In the Jan. 1, 1927 issue of Milli Mecmuasi, Dr. Safia Sami said: “Tagore successfully mixes successfully sensitivity of the East and aesthetic perfection of the West. Howsoever his poetry appears of a local context, it doesn’t give the feeling of foreignness.” She finds Tagore’s appeal as global as Tolstoy’s and Dostoevsky’s, thanks to his compelling narration of subjects of universal values of love, longing and nature.

With his message of fraternity and peace, Safia says, Tagore became a Murshid (spiritual guide) among all nations, a role for which he established the Shanti Niketan, the fort of peace (Sulh Kilasi). In 1924, Hasan Cemil published an emotional introduction of Tagore in “Anadolu Mecmuasi” in which he wrote: “With his delicate poetry and music, Tagore stands out unique among all his contemporaries. With his best elements of excitement, ecstasy, marvel, simplicity, clarity, and naturality, Tagore became eternal in the Kingdom of Literature (Saltanat-e-Edebiyatisin).”

Cemil writes, in his Oxford lecture, Tagore appeared as “a guide of India’s message to the world, a spiritual guide, like a prophet of a religion.” In 1920, Sebilü’r-Reşad, a journal edited by Turkey’s national poet Mehmet Akif, published a series of translated articles to introduce Tagore and his literary works in four parts.

The series titled “Japonya’da Milliyet-II: Nobel Mükafatını Kazanmakla Bütün Cihanda Temayüz Eden Hindistanlı Şair-i Muazzam Tagore’nin Konferansı” (The lectures of world-famous Noble laureate Indian poet Rabindranath Tagore) is mainly a detailed report of Tagore’s visit to Japan in 1920 and his lectures and meetings in Japan. This was the time when many Ottoman officials were still looking to make an alliance with the Pan-Asianist Japanese.

In this sense, Tagore’s ideas were providing an intellectual ground for unity and solidarity among Asians so that they could come out from the yoke of colonialism. Interestingly, at this time, some

A 1941 edition of Prime Minister Bülent Ecevit's translation of 'Gitanjali.'

A 1941 edition of Prime Minister Bülent Ecevit’s translation of “Gitanjali.”

Ottoman Turks were already based in Japan and were actively interacting with Indian freedom fighters, among them, was Abdürreşid Ibrahim who, some sources claim, had also met the legendary Indian freedom fighter Subhash Chandra Bose in his Japan sojourn. The Ottoman bureaucrat and literary figure Süleyman Nazif wrote an introduction of Tagore in the Inci journal in which he even called Tagore equal to Omar Khayyam.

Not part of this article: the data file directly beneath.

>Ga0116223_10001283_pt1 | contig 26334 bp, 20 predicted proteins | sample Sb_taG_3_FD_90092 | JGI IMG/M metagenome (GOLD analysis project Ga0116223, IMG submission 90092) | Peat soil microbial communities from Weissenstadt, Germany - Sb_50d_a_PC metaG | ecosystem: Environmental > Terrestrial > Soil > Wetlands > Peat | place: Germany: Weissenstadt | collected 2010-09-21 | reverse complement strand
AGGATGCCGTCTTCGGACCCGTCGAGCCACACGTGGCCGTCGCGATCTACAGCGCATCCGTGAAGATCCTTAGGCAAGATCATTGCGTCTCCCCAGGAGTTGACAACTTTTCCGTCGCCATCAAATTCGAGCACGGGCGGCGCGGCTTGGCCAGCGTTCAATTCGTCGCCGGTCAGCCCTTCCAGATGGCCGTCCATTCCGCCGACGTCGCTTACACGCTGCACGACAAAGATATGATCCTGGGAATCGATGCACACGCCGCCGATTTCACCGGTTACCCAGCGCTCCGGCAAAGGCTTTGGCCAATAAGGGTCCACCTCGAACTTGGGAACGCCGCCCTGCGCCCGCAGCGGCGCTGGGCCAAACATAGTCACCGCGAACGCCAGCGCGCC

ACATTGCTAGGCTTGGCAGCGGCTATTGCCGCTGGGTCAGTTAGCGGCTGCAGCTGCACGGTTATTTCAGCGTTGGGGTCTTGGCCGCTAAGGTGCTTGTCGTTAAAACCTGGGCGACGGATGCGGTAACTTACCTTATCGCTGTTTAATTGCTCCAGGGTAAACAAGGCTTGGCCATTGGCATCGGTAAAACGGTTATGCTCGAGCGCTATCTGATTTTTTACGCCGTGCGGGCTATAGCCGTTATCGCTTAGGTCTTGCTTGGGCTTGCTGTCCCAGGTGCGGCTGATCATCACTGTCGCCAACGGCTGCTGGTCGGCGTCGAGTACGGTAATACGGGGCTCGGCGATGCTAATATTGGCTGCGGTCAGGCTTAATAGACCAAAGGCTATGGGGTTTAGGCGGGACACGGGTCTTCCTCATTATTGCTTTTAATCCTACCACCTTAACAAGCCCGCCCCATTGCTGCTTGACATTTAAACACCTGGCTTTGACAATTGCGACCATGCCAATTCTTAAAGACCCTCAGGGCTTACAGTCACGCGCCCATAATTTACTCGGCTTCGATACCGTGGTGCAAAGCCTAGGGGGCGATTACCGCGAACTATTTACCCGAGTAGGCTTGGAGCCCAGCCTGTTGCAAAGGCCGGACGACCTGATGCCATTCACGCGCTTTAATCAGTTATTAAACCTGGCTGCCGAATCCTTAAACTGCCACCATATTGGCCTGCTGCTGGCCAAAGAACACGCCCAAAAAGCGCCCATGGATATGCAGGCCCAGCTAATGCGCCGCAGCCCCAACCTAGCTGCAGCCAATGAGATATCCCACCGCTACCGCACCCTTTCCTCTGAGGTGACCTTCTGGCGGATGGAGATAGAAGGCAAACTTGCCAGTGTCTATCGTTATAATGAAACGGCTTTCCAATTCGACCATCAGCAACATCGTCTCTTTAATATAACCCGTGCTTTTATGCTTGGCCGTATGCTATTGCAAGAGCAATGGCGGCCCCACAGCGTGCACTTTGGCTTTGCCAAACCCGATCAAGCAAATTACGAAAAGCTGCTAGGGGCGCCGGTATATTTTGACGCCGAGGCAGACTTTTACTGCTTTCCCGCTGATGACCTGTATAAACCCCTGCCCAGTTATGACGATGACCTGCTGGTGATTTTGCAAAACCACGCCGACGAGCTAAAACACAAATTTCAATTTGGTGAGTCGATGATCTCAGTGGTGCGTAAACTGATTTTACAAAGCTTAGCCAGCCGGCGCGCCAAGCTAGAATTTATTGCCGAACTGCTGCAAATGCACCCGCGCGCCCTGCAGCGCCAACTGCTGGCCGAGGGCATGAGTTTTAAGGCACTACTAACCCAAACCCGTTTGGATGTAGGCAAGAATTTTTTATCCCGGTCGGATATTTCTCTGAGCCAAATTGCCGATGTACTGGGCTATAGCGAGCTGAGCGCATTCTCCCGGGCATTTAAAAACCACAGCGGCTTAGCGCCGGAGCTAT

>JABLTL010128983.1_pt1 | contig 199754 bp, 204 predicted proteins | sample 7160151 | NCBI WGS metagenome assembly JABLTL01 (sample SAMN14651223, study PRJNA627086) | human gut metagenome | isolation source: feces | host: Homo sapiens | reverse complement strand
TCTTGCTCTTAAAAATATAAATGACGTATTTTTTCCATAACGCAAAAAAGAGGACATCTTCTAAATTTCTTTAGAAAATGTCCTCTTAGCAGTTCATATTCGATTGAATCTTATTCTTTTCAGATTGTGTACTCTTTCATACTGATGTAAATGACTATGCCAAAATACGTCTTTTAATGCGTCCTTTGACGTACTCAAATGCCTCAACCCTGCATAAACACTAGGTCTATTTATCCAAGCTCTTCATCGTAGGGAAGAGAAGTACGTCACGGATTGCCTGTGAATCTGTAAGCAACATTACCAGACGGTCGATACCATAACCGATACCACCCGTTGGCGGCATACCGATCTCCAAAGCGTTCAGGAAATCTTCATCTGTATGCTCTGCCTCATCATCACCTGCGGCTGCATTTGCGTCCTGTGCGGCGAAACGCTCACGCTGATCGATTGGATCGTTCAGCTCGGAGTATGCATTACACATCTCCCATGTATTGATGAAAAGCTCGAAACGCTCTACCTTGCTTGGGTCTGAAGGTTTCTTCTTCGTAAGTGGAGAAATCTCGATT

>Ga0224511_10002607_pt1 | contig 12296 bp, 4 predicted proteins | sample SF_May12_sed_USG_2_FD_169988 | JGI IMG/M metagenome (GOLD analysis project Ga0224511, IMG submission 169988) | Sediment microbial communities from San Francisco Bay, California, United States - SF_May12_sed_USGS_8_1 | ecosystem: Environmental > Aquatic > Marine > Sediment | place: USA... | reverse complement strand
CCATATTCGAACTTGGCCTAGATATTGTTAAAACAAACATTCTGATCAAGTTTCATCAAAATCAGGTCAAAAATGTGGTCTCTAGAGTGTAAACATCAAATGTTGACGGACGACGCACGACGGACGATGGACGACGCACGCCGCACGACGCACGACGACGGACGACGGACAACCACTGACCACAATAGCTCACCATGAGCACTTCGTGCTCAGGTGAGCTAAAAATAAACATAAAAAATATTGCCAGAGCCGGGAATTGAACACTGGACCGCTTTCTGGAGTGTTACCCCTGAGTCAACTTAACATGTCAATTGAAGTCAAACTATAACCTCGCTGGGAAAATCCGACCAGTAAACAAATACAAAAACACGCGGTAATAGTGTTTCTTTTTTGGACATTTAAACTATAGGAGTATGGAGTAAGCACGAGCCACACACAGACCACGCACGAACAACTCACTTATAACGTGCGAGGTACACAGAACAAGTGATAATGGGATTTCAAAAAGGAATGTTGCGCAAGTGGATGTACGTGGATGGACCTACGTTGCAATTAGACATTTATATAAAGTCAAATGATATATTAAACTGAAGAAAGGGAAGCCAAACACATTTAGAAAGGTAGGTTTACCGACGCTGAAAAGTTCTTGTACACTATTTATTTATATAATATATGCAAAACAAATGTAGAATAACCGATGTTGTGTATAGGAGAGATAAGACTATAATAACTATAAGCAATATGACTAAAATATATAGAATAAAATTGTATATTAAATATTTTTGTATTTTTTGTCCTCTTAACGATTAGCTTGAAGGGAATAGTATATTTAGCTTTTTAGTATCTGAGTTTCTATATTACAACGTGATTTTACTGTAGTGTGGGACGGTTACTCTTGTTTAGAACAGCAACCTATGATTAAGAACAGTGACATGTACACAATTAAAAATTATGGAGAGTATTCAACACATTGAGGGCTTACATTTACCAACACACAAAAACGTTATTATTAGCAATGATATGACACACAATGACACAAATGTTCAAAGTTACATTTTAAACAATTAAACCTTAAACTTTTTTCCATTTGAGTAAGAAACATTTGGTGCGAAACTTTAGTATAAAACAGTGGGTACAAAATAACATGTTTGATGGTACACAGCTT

In the early republic years, Tagore received the popular attention of the Turkish intellectuals who went on a drive to translate his works into the Turkish language. For example, Ibrahim Aladdin published an article “Hind Şair Tagor’un Mektebi” in Muallimler Birliği magazine in its 22nd volume in 1927.

Büyük Ozan published an article on Turkish translations of Tagore’s works in Turkish in Yarım Ay magazine in its 17th volume in 1936. Elif Ayn wrote the article “Indian Poet Tagore” (“Hint Şairi Tagor ve Mektebi”) for the magazine Yeni Kitap, in the fifth volume of 1927. Mim Said published an article in 1928 “Hint Şairi Tagore’dan” (“From the Indian Poet Tagore”) in Fikirler journal’s 12th volume.

This fascination of Turks, both late Ottoman and early republic era intellectuals, with Tagore remained unchanged for a very long time and influenced the future literary and intellectual traditions in Turkey. So much was Tagore’s spiritual influence that Tagore’s poetic collection “Gitanjali” was translated in Turkish many times, once by none other than Prime Minister Bülent Ecevit himself in 1941.

As the world commemorates Tagore’s 80th death anniversary, Indian and Turkish intellectuals share the memory of Rabindranath Tagore, who had not only traveled to Turkey in 1922 to meet Atatürk but also as a symbol of Asian resurgence. The books gifted by Atatürk to Tagore and exhibited in his institute Shanti Niketan in Kolkata are a reminder that both countries need to cherish these memories to strengthen their friendship.

Dr. Omair Anas is the Director of Centre for Studies of Plural Societies.